Sarah lived to be a hundred and twenty-seven years old. She died at Kiriath Arba (that is Hebron) in the land of Canaan, and Abraham went to mourn for Sarah and to weep over her.” -Genesis 23:1-2
Genesis 22 recorded Abraham’s crisis of faith as he successfully passed God’s test involving Isaac (Abraham Tested). The end of this chapter, along with chapter 23, ties up loose ends and transitions from Abraham to his son, Isaac. We’re given good news that Abraham’s brother Nahor has fathered twelve sons, who later become the ancestors of twelve Aramean tribes. Rebekah, the future bride of Isaac, is introduced here as the daughter of Bethuel.
You may read Genesis 23 here: Bible Gateway.
The first two verses in chapter 23 record Sarah’s death in Hebron, the center of the promised land. Until this time, Abraham wandered through Canaan as a nomadic herdsman.
Tribute to Sarah
Sarah is honored by being the only woman in the Bible whose age is listed at death (127 yrs.), (although most women don’t want their age revealed!) Sarah is also the only woman whose name God changes. Although she struggled with her faith, she is the first woman listed in the Hall of Faith (Hebrews 11). Sarah became the mother of the nation Israel and an ancestor of Jesus.
Abraham Mourns for Sarah
Layman’s Bible Commentary observes: “Abraham mourns and weeps, indicating that, in addition to crying, he goes through the traditional mourning customs of his day: tearing clothes, cutting his beard, spreading dust on his head, and fasting. This is all done in the presence of the dead body. The Israelites had a very elaborate and intense process that they went through when someone died. This is the first record of a man’s tears in the Bible.”
Abraham Purchases Burial Ground in Canaan
The next 18 verses focus on Abraham purchasing Sarah’s burial plot in a foreign land. Abraham’s determination to bury Sarah in Canaan show his faith for the future. Although Abraham has no roots in this area his reputation as a “mighty prince” has spread and the Hittites respect him.
All Abraham wants to purchase is the cave of Machpelah, but the owner, Ephron, aims for a profit and adds the field at an outrageous price. The custom was to ask double the fair market value, expecting the buyer to counteroffer half the asking price. But Abraham refrains from bargaining or demanding the land God promised. Instead, he pays the initial price.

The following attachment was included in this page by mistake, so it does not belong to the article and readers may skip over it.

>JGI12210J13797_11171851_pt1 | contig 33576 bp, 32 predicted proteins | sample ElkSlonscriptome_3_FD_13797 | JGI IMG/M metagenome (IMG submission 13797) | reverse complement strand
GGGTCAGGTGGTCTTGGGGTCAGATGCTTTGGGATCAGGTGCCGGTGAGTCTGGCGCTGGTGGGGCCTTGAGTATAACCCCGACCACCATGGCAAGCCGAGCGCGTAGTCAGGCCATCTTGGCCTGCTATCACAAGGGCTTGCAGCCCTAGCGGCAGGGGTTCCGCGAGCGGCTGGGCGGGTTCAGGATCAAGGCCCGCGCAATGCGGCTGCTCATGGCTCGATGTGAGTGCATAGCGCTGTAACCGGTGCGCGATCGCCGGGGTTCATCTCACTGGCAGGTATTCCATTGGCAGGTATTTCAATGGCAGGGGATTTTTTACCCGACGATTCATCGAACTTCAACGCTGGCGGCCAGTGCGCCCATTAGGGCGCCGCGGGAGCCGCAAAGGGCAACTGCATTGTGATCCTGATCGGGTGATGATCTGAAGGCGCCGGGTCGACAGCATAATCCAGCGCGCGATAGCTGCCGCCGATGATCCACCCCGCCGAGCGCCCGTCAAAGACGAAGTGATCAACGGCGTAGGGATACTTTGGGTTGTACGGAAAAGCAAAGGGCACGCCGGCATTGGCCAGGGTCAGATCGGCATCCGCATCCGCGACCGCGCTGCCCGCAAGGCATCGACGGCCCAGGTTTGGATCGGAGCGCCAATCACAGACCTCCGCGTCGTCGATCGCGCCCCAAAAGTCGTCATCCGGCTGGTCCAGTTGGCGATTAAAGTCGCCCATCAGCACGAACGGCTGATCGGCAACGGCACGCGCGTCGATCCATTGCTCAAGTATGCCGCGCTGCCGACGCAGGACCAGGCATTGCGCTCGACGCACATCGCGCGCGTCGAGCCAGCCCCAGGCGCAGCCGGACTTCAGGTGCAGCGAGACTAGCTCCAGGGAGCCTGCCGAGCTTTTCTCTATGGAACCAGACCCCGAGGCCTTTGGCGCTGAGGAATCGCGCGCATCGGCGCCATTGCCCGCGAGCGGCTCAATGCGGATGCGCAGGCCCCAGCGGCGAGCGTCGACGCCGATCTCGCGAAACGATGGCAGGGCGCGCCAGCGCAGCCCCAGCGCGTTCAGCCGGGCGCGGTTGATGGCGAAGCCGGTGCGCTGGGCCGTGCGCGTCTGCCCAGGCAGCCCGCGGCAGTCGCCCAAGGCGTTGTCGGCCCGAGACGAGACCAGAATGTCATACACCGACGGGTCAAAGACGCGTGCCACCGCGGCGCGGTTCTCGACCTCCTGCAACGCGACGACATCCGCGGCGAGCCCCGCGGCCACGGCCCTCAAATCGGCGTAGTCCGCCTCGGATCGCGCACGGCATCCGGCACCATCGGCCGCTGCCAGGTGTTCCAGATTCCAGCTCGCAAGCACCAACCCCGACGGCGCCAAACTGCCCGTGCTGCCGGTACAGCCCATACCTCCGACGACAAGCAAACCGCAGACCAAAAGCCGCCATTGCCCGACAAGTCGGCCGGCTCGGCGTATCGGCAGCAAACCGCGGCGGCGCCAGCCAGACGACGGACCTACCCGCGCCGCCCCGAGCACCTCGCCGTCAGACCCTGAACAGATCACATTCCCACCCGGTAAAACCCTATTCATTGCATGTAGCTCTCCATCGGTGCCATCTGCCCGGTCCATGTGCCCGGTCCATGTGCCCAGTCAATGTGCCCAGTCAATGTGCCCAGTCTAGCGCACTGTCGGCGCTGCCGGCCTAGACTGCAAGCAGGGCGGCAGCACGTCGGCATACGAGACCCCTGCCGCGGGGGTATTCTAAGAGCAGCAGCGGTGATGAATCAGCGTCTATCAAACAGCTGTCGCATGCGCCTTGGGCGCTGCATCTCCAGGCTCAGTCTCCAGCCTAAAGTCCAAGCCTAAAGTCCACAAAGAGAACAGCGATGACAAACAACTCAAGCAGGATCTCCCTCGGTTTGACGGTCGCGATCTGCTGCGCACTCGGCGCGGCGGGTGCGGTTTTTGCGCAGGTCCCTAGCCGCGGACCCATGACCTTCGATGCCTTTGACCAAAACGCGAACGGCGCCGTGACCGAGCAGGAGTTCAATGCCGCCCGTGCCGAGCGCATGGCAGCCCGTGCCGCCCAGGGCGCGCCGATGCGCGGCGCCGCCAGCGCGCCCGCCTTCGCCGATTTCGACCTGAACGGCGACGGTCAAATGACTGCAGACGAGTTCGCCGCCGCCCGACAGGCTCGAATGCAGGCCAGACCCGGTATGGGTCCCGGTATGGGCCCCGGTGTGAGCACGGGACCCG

The NIV Life Application Study Bible notes: “The polite interchange between Abraham and Ephron was typical of bargaining at that time. Ephron graciously offered to give his land to Abraham at no charge; Abraham insisted on paying for it; Ephron politely mentioned the price but said, in effect, that it wasn’t important; Abraham paid the 400 shekels of silver. Both men knew what was going on as they went through the bargaining process. If Abraham would have accepted the land as a gift when it was offered, he would have insulted Ephron, who then would have rescinded his offer. Many Middle Eastern shopkeepers still follow this ritual with their customs.”
Sarah’s grave at the cave of Machpelah is not only well attested to archaeologically, but is also the first grave mentioned in Scripture. Later, Abraham is buried there (25:8-9) along with Isaac, Jacob, Rebekah, and Leah (49:30-33; 50:13).
Ancient Israelites placed great significance on location of burial sites in their homeland. At this point, Abraham doesn’t even own one acre of the promised land. Yet, he insists on burying Sarah in Canaan. Why? Abraham isn’t looking at his current situation—living in a tent—or backward to where he came from. Abraham is looking forward, standing on the promises God gave him.
God’s promises are sure. Which promises have helped you through difficult times? I’d love to hear from you!